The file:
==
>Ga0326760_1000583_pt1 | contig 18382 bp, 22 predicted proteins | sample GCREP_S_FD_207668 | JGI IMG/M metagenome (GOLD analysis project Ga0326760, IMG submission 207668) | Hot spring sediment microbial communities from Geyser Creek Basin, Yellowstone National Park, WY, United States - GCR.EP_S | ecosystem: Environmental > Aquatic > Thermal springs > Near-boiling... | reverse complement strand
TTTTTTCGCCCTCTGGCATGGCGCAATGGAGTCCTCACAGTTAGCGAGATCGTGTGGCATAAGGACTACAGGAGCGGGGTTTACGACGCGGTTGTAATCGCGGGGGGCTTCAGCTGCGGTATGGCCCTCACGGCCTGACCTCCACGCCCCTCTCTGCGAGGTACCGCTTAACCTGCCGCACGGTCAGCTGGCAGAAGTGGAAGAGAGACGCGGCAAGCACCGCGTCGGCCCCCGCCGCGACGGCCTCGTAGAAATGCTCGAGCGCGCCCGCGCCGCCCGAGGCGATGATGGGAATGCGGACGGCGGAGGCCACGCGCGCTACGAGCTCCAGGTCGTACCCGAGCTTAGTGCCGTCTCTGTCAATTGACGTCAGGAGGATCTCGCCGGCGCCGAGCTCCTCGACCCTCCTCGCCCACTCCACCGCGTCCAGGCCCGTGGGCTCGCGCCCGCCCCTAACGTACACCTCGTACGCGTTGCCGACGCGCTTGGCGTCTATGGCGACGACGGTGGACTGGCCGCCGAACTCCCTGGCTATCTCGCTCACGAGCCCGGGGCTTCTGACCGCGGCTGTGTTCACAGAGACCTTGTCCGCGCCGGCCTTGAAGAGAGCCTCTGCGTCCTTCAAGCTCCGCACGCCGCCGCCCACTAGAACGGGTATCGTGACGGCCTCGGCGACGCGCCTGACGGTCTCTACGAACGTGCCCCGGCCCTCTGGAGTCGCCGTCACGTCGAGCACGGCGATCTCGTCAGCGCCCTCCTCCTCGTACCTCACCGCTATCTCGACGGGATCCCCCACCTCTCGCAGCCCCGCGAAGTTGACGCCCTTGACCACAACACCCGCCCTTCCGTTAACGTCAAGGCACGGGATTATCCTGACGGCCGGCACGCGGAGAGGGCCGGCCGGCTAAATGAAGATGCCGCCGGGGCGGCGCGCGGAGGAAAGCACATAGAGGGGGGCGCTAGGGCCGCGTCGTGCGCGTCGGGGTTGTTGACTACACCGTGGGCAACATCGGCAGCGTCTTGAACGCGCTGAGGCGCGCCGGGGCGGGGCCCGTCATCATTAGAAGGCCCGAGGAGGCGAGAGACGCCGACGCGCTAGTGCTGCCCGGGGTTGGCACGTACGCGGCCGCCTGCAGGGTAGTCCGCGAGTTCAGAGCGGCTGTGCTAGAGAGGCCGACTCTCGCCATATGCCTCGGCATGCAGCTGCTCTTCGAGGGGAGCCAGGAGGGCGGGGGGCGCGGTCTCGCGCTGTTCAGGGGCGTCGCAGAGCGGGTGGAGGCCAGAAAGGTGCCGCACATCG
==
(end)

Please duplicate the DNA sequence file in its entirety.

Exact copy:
>Ga0326760_1000583_pt1 | contig 18382 bp, 22 predicted proteins | sample GCREP_S_FD_207668 | JGI IMG/M metagenome (GOLD analysis project Ga0326760, IMG submission 207668) | Hot spring sediment microbial communities from Geyser Creek Basin, Yellowstone National Park, WY, United States - GCR.EP_S | ecosystem: Environmental > Aquatic > Thermal springs > Near-boiling... | reverse complement strand
TTTTTTCGCCCTCTGGCATGGCGCAATGGAGTCCTCACAGTTAGCGAGATCGTGTGGCATAAGGACTACAGGAGCGGGGTTTACGACGCGGTTGTAATCGCGGGGGGCTTCAGCTGCGGTATGGCCCTCACGGCCTGACCTCCACGCCCCTCTCTGCGAGGTACCGCTTAACCTGCCGCACGGTCAGCTGGCAGAAGTGGAAGAGAGACGCGGCAAGCACCGCGTCGGCCCCCGCCGCGACGGCCTCGTAGAAATGCTCGAGCGCGCCCGCGCCGCCCGAGGCGATGATGGGAATGCGGACGGCGGAGGCCACGCGCGCTACGAGCTCCAGGTCGTACCCGAGCTTAGTGCCGTCTCTGTCAATTGACGTCAGGAGGATCTCGCCGGCGCCGAGCTCCTCGACCCTCCTCGCCCACTCCACCGCGTCCAGGCCCGTGGGCTCGCGCCCGCCCCTAACGTACACCTCGTACGCGTTGCCGACGCGCTTGGCGTCTATGGCGACGACGGTGGACTGGCCGCCGAACTCCCTGGCTATCTCGCTCACGAGCCCGGGGCTTCTGACCGCGGCTGTGTTCACAGAGACCTTGTCCGCGCCGGCCTTGAAGAGAGCCTCTGCGTCCTTCAAGCTCCGCACGCCGCCGCCCACTAGAACGGGTATCGTGACGGCCTCGGCGACGCGCCTGACGGTCTCTACGAACGTGCCCCGGCCCTCTGGAGTCGCCGTCACGTCGAGCACGGCGATCTCGTCAGCGCCCTCCTCCTCGTACCTCACCGCTATCTCGACGGGATCCCCCACCTCTCGCAGCCCCGCGAAGTTGACGCCCTTGACCACAACACCCGCCCTTCCGTTAACGTCAAGGCACGGGATTATCCTGACGGCCGGCACGCGGAGAGGGCCGGCCGGCTAAATGAAGATGCCGCCGGGGCGGCGCGCGGAGGAAAGCACATAGAGGGGGGCGCTAGGGCCGCGTCGTGCGCGTCGGGGTTGTTGACTACACCGTGGGCAACATCGGCAGCGTCTTGAACGCGCTGAGGCGCGCCGGGGCGGGGCCCGTCATCATTAGAAGGCCCGAGGAGGCGAGAGACGCCGACGCGCTAGTGCTGCCCGGGGTTGGCACGTACGCGGCCGCCTGCAGGGTAGTCCGCGAGTTCAGAGCGGCTGTGCTAGAGAGGCCGACTCTCGCCATATGCCTCGGCATGCAGCTGCTCTTCGAGGGGAGCCAGGAGGGCGGGGGGCGCGGTCTCGCGCTGTTCAGGGGCGTCGCAGAGCGGGTGGAGGCCAGAAAGGTGCCGCACATCG